The Federal Government plans to put customers first in the booming digital economy, as fintech regulation is further relaxed.

Addressing more than 300 people at ACS’ Digital Economy Breakfast event in Sydney, the Treasurer of Australia, the Hon Scott Morrison, spoke of Australia’s emergence as a fintech powerhouse.

“Fintech is another dynamic area where the Turnbull government has been methodical in positioning Australia as a world leader,” he said.

“This revolution is offering consumers and businesses the chance to benefit from the new services and products, providing greater choice through increased competition and efficiency across the financial system.”

Combining the financial services provided by banks and accounting firms, with the technological disruption that is shaping the digital economy, fintech is viewed by the Australian government as a lucrative opportunity.

ACS President Anthony Wong addresses guests.

And it’s not just the government taking advantage of the opportunities the fintech sector brings.

“The number of fintech start-ups in Australia has increased from less than 100 in 2014, to 579 companies in July 2017 and the positive trend in Australian fintech investment has continued into the first half of this year,” Morrison said.

He explained that this growth had been driven by positive consumer uptake of new technologies.

“We have a solid home-ground advantage, with Australian consumers adopting fintech at a rapid rate – we’re currently ranked fifth on the EY fintech adoption index,” he said. “Australia’s high ranking means we’re an attractive market to launch and expand fintech products.”

These high adoption rates also bring power back to the consumers, he said, with a competitive industry forcing even the biggest players to stay agile.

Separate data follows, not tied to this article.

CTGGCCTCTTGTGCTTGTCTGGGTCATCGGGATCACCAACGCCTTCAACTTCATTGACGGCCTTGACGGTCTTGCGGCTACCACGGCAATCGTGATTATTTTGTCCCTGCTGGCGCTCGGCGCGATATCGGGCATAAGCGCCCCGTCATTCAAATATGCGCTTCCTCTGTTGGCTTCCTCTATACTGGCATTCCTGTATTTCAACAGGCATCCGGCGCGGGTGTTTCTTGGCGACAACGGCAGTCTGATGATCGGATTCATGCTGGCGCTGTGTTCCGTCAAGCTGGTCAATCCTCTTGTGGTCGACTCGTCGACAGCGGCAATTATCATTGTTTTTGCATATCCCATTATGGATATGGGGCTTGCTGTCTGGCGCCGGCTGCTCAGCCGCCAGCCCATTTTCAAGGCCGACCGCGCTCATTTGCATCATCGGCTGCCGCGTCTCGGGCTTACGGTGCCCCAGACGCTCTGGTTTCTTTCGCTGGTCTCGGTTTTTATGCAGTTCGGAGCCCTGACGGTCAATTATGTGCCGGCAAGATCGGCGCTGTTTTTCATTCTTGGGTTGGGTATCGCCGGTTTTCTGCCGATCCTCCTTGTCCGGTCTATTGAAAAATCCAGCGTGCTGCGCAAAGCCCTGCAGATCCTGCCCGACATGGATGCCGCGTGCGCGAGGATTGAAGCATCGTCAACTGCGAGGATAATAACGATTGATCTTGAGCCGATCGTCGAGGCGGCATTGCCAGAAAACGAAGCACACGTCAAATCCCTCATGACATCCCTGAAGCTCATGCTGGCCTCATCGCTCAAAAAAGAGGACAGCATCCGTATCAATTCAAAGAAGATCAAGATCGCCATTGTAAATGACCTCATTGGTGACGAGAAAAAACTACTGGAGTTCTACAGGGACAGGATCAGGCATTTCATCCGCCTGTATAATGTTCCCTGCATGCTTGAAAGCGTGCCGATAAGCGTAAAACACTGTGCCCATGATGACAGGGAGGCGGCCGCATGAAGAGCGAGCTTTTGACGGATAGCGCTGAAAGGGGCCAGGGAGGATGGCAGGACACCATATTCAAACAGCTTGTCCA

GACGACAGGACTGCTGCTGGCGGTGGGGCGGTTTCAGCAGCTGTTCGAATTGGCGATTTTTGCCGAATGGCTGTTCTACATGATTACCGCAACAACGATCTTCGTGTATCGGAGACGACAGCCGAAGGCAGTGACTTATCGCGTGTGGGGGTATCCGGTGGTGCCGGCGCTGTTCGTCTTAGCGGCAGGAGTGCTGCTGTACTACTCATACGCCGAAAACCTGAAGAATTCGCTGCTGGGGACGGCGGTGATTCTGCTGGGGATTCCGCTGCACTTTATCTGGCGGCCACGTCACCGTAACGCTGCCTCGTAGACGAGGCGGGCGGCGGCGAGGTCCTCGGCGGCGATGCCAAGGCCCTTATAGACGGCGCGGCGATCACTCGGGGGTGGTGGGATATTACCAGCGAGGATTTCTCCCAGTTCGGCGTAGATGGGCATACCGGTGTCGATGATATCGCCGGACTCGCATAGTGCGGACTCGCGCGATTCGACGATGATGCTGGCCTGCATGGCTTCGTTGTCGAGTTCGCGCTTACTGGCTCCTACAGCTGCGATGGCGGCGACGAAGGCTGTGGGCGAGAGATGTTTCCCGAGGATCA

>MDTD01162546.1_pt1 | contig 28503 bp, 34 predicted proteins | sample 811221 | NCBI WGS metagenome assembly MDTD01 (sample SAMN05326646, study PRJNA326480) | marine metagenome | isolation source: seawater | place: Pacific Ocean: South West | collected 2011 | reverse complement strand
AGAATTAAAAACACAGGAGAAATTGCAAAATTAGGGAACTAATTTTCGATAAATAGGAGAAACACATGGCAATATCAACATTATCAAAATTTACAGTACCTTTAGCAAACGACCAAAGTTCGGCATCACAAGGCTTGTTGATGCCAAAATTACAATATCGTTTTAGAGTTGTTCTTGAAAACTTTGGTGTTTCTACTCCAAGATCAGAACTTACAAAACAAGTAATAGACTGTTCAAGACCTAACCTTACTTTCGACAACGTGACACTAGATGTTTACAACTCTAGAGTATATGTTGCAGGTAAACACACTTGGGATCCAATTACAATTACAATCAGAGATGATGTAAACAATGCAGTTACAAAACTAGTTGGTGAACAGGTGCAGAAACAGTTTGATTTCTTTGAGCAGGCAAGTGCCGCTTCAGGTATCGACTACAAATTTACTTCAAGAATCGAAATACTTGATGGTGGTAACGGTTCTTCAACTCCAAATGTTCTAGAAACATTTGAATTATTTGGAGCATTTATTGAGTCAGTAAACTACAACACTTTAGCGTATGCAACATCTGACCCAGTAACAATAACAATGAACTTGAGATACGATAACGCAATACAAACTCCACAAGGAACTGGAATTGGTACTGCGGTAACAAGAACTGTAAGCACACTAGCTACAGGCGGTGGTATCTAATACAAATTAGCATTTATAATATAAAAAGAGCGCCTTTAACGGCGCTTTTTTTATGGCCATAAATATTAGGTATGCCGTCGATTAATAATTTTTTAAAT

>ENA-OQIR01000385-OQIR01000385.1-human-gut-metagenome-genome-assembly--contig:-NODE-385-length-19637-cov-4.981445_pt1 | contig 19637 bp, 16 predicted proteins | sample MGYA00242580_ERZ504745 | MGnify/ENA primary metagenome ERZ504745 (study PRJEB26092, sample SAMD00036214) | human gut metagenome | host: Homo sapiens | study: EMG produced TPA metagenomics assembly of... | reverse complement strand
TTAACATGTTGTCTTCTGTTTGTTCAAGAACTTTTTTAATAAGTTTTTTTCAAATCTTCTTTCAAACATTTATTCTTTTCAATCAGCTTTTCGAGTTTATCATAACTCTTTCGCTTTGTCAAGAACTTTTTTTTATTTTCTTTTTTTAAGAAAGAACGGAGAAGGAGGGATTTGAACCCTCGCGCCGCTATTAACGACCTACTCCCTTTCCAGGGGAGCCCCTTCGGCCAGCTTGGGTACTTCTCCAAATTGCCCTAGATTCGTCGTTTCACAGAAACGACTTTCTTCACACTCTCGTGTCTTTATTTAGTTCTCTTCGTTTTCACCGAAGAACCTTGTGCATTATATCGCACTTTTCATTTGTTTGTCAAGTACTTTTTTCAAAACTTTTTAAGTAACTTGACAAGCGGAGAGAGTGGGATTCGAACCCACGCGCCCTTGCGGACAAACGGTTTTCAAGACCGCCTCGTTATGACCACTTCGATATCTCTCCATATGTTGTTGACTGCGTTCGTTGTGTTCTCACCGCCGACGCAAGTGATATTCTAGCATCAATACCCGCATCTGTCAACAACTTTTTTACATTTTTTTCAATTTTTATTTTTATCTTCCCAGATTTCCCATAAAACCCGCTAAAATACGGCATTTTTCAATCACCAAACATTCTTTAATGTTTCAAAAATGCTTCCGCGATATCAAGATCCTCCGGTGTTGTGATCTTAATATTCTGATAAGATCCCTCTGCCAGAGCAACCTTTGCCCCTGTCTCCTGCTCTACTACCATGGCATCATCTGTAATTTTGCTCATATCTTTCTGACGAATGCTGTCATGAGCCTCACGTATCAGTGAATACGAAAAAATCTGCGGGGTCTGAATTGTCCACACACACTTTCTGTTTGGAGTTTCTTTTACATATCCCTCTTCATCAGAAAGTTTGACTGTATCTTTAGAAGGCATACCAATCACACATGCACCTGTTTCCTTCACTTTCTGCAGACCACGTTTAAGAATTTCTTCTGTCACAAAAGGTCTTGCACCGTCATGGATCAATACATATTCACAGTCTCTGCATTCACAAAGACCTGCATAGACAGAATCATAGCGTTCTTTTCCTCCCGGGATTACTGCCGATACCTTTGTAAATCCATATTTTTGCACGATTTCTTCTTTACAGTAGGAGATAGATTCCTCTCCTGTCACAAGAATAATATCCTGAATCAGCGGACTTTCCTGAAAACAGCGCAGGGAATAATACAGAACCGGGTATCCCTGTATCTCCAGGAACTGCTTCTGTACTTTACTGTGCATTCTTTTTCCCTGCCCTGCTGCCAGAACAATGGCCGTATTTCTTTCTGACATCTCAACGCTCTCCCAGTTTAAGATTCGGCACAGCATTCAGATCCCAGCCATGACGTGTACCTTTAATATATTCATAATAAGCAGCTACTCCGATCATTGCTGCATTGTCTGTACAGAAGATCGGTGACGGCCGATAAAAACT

“Consumers stand to benefit, with the major banks swinging into action to set up their own innovation hubs and incubators, and enter into fintech partnerships and collaborations,” he said

“I’ll pay credit to the banks -- don't follow -- because what started off as a real threat, is now being embraced for one particular reason – it’s good for customers, and at the end of the day, businesses are about the customer.

“And there’s a coming together in the fintech sector between large and small firms alike, in doing what’s best for the customer.”

While all things seemingly point towards Australia securing its position as a global leader in the fintech sector, Morrison believes the government must ensure it creates the right landscape for this to happen.

“Our asset regulatory sandbox, which supports fintechs in a commercial world, combines tax incentives with regulatory concessions to ensure that they can get up and away,” he said.

“As we’ve already announced, the Turnbull government will move to legislate an enhanced regulatory sandbox to enable more firms to take advantage of this world-leading initiative.

“This will make it, arguably, the most forward-positioned regulatory sandbox fintech in the world.”

The Treasurer also spoke about the ATOs’ recent changes to remove the double taxation on digital currencies and the benefits this will bring Australian fintech.